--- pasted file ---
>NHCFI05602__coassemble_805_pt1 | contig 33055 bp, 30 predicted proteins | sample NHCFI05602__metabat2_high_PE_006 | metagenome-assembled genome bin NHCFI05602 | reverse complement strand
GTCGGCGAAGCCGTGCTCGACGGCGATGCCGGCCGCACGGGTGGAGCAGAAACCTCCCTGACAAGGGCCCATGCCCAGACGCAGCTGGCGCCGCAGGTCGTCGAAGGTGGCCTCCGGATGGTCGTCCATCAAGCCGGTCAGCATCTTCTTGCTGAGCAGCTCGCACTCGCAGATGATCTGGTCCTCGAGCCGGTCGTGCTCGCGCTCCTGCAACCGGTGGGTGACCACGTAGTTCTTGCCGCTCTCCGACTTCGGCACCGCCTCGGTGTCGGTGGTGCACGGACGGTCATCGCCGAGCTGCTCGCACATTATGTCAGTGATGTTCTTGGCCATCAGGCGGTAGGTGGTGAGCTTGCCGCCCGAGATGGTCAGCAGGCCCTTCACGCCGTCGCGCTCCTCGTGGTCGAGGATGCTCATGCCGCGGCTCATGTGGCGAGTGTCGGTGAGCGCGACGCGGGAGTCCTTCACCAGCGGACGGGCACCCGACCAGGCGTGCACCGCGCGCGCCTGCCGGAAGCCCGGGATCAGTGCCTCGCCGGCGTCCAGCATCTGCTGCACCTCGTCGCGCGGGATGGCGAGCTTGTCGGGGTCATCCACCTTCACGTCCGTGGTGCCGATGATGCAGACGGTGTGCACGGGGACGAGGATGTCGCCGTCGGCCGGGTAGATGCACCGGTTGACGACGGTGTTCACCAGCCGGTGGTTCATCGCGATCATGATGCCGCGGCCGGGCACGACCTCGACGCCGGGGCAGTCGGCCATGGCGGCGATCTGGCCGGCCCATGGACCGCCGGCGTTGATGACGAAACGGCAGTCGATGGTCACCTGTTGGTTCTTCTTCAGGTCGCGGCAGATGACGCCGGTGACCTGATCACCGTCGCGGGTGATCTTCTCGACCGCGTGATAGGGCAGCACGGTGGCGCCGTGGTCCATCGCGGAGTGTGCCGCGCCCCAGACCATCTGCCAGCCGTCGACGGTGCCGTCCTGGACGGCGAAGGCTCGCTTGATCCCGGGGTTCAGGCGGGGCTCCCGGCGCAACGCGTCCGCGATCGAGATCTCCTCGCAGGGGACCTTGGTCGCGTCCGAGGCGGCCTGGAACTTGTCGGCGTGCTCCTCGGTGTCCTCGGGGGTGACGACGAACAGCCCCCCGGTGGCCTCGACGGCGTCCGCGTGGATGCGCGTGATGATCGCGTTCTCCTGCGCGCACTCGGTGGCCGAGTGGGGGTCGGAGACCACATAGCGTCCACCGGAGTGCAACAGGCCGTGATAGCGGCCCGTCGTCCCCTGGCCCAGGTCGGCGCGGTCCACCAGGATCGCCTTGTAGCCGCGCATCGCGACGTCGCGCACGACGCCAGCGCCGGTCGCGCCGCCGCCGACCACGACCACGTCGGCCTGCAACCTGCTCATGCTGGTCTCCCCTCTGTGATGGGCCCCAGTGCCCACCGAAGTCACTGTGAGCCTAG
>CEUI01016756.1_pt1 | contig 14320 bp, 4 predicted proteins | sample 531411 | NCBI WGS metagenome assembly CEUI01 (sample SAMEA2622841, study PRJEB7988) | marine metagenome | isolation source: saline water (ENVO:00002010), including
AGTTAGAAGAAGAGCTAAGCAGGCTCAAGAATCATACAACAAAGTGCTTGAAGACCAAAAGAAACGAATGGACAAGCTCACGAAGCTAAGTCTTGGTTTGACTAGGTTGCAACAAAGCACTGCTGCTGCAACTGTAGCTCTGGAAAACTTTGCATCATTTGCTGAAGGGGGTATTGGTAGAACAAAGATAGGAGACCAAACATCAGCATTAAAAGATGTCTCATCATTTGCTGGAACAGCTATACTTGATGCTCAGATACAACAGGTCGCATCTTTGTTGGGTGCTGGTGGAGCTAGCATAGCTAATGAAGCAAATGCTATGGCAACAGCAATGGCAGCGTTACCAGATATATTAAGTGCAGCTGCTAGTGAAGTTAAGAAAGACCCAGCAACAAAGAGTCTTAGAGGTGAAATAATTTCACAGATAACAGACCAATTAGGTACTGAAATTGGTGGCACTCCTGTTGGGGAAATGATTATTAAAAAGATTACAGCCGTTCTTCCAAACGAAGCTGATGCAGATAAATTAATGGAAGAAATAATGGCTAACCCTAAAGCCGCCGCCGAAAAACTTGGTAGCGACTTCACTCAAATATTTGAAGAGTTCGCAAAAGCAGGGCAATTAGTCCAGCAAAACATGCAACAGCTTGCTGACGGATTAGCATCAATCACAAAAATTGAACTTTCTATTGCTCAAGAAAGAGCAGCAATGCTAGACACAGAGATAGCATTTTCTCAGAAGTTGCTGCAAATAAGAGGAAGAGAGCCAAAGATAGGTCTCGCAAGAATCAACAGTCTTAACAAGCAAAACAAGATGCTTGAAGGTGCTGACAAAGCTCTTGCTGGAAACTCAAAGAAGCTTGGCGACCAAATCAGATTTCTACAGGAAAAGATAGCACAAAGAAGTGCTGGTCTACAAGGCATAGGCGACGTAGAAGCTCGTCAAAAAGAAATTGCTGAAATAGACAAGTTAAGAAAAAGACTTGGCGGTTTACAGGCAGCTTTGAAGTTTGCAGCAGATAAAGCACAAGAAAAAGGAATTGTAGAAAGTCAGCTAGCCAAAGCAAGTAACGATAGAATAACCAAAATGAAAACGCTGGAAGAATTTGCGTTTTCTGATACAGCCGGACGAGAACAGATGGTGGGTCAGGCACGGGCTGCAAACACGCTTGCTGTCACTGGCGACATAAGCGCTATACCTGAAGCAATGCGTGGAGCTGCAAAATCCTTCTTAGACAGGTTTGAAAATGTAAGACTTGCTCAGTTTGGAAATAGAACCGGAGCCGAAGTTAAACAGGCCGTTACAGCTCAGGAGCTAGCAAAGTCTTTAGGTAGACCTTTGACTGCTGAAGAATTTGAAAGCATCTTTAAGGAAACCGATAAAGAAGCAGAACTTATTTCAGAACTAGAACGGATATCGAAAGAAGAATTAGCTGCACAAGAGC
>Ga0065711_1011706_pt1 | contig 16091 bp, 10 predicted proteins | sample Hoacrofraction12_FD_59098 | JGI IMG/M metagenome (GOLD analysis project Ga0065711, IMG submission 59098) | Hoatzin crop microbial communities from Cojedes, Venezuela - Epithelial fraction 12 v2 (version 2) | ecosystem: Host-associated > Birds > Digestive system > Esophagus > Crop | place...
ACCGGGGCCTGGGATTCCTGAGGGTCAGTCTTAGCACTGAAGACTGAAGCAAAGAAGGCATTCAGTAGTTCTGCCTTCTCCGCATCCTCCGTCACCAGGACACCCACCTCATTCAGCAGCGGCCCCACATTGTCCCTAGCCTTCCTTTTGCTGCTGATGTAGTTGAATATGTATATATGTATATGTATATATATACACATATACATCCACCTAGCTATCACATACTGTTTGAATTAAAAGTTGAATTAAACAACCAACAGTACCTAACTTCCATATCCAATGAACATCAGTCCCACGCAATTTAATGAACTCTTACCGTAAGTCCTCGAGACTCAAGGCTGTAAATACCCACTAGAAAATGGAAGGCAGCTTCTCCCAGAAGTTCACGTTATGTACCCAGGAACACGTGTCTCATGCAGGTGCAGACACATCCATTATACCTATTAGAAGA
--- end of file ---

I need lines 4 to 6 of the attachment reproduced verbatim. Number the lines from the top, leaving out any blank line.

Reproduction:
AGTTAGAAGAAGAGCTAAGCAGGCTCAAGAATCATACAACAAAGTGCTTGAAGACCAAAAGAAACGAATGGACAAGCTCACGAAGCTAAGTCTTGGTTTGACTAGGTTGCAACAAAGCACTGCTGCTGCAACTGTAGCTCTGGAAAACTTTGCATCATTTGCTGAAGGGGGTATTGGTAGAACAAAGATAGGAGACCAAACATCAGCATTAAAAGATGTCTCATCATTTGCTGGAACAGCTATACTTGATGCTCAGATACAACAGGTCGCATCTTTGTTGGGTGCTGGTGGAGCTAGCATAGCTAATGAAGCAAATGCTATGGCAACAGCAATGGCAGCGTTACCAGATATATTAAGTGCAGCTGCTAGTGAAGTTAAGAAAGACCCAGCAACAAAGAGTCTTAGAGGTGAAATAATTTCACAGATAACAGACCAATTAGGTACTGAAATTGGTGGCACTCCTGTTGGGGAAATGATTATTAAAAAGATTACAGCCGTTCTTCCAAACGAAGCTGATGCAGATAAATTAATGGAAGAAATAATGGCTAACCCTAAAGCCGCCGCCGAAAAACTTGGTAGCGACTTCACTCAAATATTTGAAGAGTTCGCAAAAGCAGGGCAATTAGTCCAGCAAAACATGCAACAGCTTGCTGACGGATTAGCATCAATCACAAAAATTGAACTTTCTATTGCTCAAGAAAGAGCAGCAATGCTAGACACAGAGATAGCATTTTCTCAGAAGTTGCTGCAAATAAGAGGAAGAGAGCCAAAGATAGGTCTCGCAAGAATCAACAGTCTTAACAAGCAAAACAAGATGCTTGAAGGTGCTGACAAAGCTCTTGCTGGAAACTCAAAGAAGCTTGGCGACCAAATCAGATTTCTACAGGAAAAGATAGCACAAAGAAGTGCTGGTCTACAAGGCATAGGCGACGTAGAAGCTCGTCAAAAAGAAATTGCTGAAATAGACAAGTTAAGAAAAAGACTTGGCGGTTTACAGGCAGCTTTGAAGTTTGCAGCAGATAAAGCACAAGAAAAAGGAATTGTAGAAAGTCAGCTAGCCAAAGCAAGTAACGATAGAATAACCAAAATGAAAACGCTGGAAGAATTTGCGTTTTCTGATACAGCCGGACGAGAACAGATGGTGGGTCAGGCACGGGCTGCAAACACGCTTGCTGTCACTGGCGACATAAGCGCTATACCTGAAGCAATGCGTGGAGCTGCAAAATCCTTCTTAGACAGGTTTGAAAATGTAAGACTTGCTCAGTTTGGAAATAGAACCGGAGCCGAAGTTAAACAGGCCGTTACAGCTCAGGAGCTAGCAAAGTCTTTAGGTAGACCTTTGACTGCTGAAGAATTTGAAAGCATCTTTAAGGAAACCGATAAAGAAGCAGAACTTATTTCAGAACTAGAACGGATATCGAAAGAAGAATTAGCTGCACAAGAGC
>Ga0065711_1011706_pt1 | contig 16091 bp, 10 predicted proteins | sample Hoacrofraction12_FD_59098 | JGI IMG/M metagenome (GOLD analysis project Ga0065711, IMG submission 59098) | Hoatzin crop microbial communities from Cojedes, Venezuela - Epithelial fraction 12 v2 (version 2) | ecosystem: Host-associated > Birds > Digestive system > Esophagus > Crop | place...
ACCGGGGCCTGGGATTCCTGAGGGTCAGTCTTAGCACTGAAGACTGAAGCAAAGAAGGCATTCAGTAGTTCTGCCTTCTCCGCATCCTCCGTCACCAGGACACCCACCTCATTCAGCAGCGGCCCCACATTGTCCCTAGCCTTCCTTTTGCTGCTGATGTAGTTGAATATGTATATATGTATATGTATATATATACACATATACATCCACCTAGCTATCACATACTGTTTGAATTAAAAGTTGAATTAAACAACCAACAGTACCTAACTTCCATATCCAATGAACATCAGTCCCACGCAATTTAATGAACTCTTACCGTAAGTCCTCGAGACTCAAGGCTGTAAATACCCACTAGAAAATGGAAGGCAGCTTCTCCCAGAAGTTCACGTTATGTACCCAGGAACACGTGTCTCATGCAGGTGCAGACACATCCATTATACCTATTAGAAGA